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Label: Self released

Date: May 20th, 2020

At first glance you must think this is a typing error. It is not, the band is actually called Frust. I need to turn off the auto-correct option for this one, so forgive me some typing errors of my own.

On the other hand, with as many frosts as there are on the scene, the idea could have been to make a certain distinction. Then again, this is a one-man band from Austria. And Frust translates to frustration. Interesting…

Let me tell you why.

As advertised in the promotional sheet, Mario Steiner, the man behind this project, looked to mix all of his favorite genres into one. But the point of mixing genres is to fuse them together and make a compact whole. As homogeneous as it can be. Frust fails at it. Ten songs present on the album are much more along the line of compilation. There are a couple of different genre influences obvious, but they all take a particular song as their own with very little room for actual fusing different points of view. Furthermore, how would you actual put together black metal with The Cure? Or Björk? It would certainly take a whole lot of pondering on the eventual result. I’m pretty sure Mario didn’t take enough time to make it more successful. Hence, you get songs which go for a black metal approach, with some doom metal elements that create a certain melancholic atmosphere around the recording. Already the next track may be some distorted pop experiment completely devoid of obligatory extreme metal aggression. At some point I even got reminded of Marilyn Manson with some tormented, raspy shrieks.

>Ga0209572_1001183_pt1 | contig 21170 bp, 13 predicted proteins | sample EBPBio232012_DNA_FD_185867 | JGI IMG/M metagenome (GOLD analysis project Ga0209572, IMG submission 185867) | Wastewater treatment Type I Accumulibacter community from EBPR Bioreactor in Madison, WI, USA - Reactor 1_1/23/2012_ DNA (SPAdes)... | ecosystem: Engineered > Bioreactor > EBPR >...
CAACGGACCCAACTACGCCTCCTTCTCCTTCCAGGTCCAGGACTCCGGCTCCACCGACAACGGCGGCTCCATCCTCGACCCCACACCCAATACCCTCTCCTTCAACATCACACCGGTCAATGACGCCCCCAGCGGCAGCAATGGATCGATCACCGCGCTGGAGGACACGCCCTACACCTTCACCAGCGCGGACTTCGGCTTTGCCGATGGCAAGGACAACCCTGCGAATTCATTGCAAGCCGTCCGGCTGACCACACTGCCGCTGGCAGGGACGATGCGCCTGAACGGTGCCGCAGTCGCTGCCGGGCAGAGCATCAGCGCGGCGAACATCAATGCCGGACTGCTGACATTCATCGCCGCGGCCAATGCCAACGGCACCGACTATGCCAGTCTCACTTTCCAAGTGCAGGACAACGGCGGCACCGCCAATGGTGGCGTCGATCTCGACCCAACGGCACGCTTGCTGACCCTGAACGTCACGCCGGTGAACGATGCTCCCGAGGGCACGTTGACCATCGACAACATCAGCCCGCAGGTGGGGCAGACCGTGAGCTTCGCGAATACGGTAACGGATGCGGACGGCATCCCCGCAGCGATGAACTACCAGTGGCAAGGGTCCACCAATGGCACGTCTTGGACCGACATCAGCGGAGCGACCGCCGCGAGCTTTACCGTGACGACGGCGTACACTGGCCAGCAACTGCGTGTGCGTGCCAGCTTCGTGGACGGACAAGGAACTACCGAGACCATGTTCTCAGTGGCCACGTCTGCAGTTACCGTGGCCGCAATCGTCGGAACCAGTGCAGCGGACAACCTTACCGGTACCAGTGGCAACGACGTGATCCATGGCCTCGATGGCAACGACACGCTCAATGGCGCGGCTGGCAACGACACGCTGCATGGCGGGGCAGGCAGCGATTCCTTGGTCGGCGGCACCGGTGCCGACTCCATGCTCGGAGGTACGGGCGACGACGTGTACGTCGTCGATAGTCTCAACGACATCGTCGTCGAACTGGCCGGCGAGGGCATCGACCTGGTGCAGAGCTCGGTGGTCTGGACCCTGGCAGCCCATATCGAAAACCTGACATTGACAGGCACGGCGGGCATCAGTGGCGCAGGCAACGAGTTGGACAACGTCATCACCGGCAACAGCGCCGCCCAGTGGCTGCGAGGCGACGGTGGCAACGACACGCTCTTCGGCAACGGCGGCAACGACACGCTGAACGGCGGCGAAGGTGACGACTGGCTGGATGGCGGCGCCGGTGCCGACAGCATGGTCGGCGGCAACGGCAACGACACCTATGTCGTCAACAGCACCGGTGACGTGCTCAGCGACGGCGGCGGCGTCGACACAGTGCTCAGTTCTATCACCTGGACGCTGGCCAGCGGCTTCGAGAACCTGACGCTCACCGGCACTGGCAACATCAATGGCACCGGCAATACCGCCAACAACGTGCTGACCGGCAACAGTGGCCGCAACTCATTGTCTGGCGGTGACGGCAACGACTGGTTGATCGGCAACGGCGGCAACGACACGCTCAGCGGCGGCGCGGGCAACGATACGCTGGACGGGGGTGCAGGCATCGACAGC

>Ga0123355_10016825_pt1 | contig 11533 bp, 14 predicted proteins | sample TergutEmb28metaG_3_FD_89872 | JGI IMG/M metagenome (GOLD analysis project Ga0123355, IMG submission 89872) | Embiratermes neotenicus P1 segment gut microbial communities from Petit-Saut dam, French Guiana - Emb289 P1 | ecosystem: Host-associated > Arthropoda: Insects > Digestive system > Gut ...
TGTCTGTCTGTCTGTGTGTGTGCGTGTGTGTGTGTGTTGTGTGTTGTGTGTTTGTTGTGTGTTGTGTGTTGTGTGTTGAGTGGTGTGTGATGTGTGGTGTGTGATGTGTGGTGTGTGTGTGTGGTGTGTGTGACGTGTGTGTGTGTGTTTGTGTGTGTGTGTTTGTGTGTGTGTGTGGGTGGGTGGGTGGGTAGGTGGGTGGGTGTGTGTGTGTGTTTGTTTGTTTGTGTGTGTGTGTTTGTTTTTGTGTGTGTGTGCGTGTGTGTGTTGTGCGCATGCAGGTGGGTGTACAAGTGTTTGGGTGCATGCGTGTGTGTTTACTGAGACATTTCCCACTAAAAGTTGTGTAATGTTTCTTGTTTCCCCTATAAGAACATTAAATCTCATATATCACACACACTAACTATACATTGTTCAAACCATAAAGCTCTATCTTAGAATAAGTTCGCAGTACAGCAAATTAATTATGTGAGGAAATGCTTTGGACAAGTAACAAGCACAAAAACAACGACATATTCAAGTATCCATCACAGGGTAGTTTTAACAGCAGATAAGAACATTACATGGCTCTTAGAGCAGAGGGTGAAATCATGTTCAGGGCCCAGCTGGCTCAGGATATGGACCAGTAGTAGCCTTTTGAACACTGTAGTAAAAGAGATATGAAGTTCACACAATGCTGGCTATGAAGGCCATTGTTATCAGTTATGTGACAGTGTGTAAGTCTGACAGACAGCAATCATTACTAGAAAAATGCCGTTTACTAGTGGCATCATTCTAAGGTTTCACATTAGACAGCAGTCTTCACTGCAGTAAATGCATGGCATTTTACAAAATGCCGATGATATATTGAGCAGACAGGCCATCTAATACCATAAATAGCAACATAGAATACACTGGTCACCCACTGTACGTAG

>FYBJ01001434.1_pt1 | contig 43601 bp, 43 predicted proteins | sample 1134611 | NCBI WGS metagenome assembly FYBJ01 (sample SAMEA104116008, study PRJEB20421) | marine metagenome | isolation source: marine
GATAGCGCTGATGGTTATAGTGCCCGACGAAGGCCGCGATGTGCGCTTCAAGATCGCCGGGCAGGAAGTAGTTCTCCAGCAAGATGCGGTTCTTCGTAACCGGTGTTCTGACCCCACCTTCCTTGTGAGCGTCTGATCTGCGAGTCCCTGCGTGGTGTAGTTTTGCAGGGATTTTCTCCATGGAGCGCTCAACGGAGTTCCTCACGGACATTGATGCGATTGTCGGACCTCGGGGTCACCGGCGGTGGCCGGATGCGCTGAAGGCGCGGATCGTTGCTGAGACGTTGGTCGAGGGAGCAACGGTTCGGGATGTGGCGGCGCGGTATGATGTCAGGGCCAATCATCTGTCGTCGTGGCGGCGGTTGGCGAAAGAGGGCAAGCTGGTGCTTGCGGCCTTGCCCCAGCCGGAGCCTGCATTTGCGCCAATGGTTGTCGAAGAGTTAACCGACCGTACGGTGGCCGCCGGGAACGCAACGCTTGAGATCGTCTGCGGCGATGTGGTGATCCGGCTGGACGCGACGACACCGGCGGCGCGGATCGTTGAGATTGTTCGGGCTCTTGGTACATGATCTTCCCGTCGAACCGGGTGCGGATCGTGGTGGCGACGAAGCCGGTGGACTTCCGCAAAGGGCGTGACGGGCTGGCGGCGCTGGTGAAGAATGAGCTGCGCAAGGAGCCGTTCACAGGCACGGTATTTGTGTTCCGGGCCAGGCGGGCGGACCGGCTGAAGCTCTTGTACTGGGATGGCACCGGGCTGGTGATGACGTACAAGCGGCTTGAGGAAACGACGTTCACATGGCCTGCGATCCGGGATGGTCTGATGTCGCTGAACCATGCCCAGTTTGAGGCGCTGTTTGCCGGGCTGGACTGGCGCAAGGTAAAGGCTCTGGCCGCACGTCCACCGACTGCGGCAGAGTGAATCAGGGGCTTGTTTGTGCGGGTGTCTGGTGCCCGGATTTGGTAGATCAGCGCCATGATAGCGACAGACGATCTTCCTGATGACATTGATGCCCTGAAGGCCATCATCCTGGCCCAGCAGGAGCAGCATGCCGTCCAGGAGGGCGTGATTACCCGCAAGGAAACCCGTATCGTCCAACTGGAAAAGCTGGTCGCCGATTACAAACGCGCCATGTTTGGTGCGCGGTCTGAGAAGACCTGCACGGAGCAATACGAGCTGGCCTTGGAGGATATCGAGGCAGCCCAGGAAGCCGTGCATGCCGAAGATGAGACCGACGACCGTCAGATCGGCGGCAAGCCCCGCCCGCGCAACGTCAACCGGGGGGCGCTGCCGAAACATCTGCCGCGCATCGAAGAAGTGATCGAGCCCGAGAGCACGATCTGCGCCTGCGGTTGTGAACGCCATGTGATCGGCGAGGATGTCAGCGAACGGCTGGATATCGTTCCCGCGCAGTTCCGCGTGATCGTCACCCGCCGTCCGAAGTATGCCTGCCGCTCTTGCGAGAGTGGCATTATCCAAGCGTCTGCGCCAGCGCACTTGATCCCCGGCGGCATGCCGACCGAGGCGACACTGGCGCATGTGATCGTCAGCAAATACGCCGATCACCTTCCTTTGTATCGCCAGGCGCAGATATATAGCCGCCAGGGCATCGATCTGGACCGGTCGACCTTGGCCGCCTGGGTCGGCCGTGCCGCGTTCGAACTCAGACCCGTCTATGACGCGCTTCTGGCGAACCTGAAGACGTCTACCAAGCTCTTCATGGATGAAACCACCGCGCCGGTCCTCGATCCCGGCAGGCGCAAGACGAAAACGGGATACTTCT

The one binding aspect of the entire release is the mentioned atmospheric approach which encompasses it throughout. But the fact that “The advent of Adhara” is bordering on depressive black metal is too little to actually proclaim the album as such. Too many differently oriented tracks make me Frust. Understand?

Now, if I take the release apart, and focus on individual songs, there might be something there. Not much, but at least something. There are some quite interesting fragments here and there. Though oriented towards the basics of whatever genre is currently on the menu, the album offers a couple of decent moments. Not groundbreaking, but not bad either. Mr. Steiner has some creative skill, but he is in a dire need for further focusing. And consideration towards fusing his influences together in a more acceptable fashion.

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